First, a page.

I knew that I was going to enjoy this task, but I was thrilled to see that the students were just as excited as I was to solve the problem.

]]>

As a math coach, I reflect back on my classroom teaching years and cringe at some of the decisions I made in math class. Some of these practices included lengthy and unneccsary quantitites of homework, teaching with abstract numbers and not attending enough to the concrete and representational work of mathematics, and engaging to “test prep”, just to name a few. However, the one decision that I made year in and year out that has been weighing heavily on my mind recently is the way in which I treated the domain of geometry in my classroom and in my mind. I perceived geometry as the domain that we did “for fun” (unlike all the other mathematics that I taught?) and therefore it didn’t seem as important to teach. In addition, because geometry was not as heavily tested on our annual assessments, it was often taught at the end of the year and rarely taught to completion.

This practice got me thinking…Can geometry be fun *and* important? How important is it to teach geometry as something more than just the “fun” end of the year activity?

While geometry is not considered major work of any grade K-7, it is very important, according to the Student Achievement Partners at achievethecore.org. (All grade level documents can be found here)

Moreover, the 6th NAEP (National Assessment of Educational Progress) indicated that students in grades 4, 8, and 12 appeared to be performing at the Visualization Level of geometric thought. This level is considered “level 0” in Van Hiele’s Level of Geometric Thought and it is considered necessary for students to have achieved a minimum of “level 2” geometric thought (Informal Deduction) by the end of middle school. (Read more about Van Hiele Levels of Geormetric Thought here)

Could these findings be in part due to the fact that I, and likely many others, did not see geometry as important? How can we begin to see the geometric connections to the major work of the grade and bring geometry back to math class?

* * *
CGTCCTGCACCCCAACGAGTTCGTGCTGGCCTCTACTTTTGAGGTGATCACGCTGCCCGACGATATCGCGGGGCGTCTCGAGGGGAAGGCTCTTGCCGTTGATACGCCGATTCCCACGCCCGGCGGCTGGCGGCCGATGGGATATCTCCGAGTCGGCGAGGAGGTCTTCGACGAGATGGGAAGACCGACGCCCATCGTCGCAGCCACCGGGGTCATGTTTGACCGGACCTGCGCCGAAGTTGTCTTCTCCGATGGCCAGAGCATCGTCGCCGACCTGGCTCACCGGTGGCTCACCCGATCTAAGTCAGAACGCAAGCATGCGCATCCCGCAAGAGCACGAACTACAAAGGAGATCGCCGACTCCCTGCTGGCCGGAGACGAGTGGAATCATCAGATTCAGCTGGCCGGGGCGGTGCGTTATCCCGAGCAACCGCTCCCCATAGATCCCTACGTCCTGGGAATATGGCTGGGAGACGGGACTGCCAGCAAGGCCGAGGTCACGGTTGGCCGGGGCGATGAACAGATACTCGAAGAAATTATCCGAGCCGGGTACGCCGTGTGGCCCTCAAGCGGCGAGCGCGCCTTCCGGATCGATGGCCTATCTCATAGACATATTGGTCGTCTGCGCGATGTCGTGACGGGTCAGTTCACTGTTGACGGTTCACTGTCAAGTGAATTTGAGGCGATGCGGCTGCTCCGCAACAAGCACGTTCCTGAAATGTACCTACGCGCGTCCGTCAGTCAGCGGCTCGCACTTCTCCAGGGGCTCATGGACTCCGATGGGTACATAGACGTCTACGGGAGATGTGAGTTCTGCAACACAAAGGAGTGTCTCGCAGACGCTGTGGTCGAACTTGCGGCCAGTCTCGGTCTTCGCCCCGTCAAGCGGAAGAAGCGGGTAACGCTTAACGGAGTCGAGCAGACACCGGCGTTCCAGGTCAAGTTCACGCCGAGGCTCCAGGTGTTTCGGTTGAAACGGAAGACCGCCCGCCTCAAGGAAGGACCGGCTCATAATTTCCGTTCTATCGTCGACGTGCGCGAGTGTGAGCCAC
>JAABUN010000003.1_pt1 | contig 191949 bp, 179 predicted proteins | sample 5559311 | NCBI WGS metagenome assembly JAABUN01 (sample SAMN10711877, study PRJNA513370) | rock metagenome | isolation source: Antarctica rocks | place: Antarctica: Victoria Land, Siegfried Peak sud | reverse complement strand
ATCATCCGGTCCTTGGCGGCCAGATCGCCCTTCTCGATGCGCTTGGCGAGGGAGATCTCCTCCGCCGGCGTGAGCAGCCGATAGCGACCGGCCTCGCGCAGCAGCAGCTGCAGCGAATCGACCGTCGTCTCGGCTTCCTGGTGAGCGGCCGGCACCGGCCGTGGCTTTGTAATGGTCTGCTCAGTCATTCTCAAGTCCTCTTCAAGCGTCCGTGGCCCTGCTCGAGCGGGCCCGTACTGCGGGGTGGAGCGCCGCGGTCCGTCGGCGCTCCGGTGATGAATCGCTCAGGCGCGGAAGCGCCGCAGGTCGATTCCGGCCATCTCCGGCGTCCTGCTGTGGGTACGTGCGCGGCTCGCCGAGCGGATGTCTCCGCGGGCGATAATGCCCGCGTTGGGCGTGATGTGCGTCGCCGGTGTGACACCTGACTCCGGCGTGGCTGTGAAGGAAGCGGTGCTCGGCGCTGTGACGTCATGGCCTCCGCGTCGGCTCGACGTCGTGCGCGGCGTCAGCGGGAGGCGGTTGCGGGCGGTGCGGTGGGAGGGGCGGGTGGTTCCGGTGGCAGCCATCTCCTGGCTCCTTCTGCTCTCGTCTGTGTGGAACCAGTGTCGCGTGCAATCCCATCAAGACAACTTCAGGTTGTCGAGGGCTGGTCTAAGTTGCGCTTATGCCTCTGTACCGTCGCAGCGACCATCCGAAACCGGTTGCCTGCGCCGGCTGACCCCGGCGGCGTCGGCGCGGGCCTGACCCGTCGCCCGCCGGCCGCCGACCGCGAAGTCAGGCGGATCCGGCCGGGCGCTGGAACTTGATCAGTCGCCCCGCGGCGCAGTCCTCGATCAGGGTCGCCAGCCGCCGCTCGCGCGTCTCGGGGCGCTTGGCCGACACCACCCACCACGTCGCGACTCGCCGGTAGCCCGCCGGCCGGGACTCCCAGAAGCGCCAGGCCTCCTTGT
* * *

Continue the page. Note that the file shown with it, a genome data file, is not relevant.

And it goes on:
One of the major connections I see is between the work of

- Operations & Algebraic Thinking (OA)/Numbers & Operations Fractions (NF)

and

- Geometry (G).

The major connection between these domains is the work with composing and decomposing. Just as we put together and take apart numbers (whole and otherwise), we also put together and take apart shapes. For example, consider the work we do with combining fractions. When using the concrete tools of pattern blocks, students can more easily see how the combination of these shapes can relate to the combination of fractional parts.

These representations can also apply to the inverse work of fraction subtraction and/or division in relation to shape decomposition.

In the earlier grades, when students are engaging in the beginning concepts of part-whole models, the use of geometric tools can perhaps demonstrate the equality of the parts to the whole better than using digits in a number bond can, especially for students who are still functioning in the concrete level of understanding with these part-whole relationships.

They say that hindsight is 20/20. While I can’t go back and undo these decisions I made about geometry in my past, I can move forward and support others in clearly seeing that geometry CAN be both fun and important. These examples are just the tip of a much larger iceburg that I hope we can reveal together.

What opportunities do you see for integrating geometric instruction into other mathematical domains?

]]>

- How much do we have?
- How much more do we need?
- Will a full container be enough?

The day finally came, we decided, to determine the answers to our questions. The bottle was nearly full and it was time to begin the sorting, counting, and coin rolling process. More questions:

- How many quarters in a roll?
- Why are there more pennies in a roll than nickles if the nickels are worth more?
- What do I do with the remaining change that doesn’t fit in a roll?

The four of us sat around the shag green carpet of my childhood home and engaged in what would today be called a counting collection. (More on that topic here) With great anticipation, we watched the piles of coin rolls stack higher and higher. At the time, I was only 4 years old (the baby of my family). I was certain that by the looks of these piles, we were millionaires! Alas, I was reassured at the end of our count that, while we had not quite reached the millionaire mark, we had saved enough money to book our trip.

It wasn’t clear to me then that this experience was a mathematical one, but in hindsight I can see that it most certainly was the real world math experience that we strive to give our students day in and day out. And all of this orchestrated by my mom, who to this day will tell you she is “not a math person”. I beg to differ…

The year following, I started school and progressed through each successive year with success. Nothing spectacular or memorable. It wasn’t until the 3rd grade that I began to wonder if I, too, was “not a math person”. This was the year of memorizing multiplication facts. It all began harmlessly enough.

- Times 0 – √ (Rule: Anything times zero is zero.)
- Times 1 – √ (Rule: Anything times one is itself.)
- Times 2 – √ (I had been skip counting these since 1st grade. I was a 2’s skip counting ninja by this point. I don’t think my teacher even noticed my fingers discretely marking my skip count under my desk.)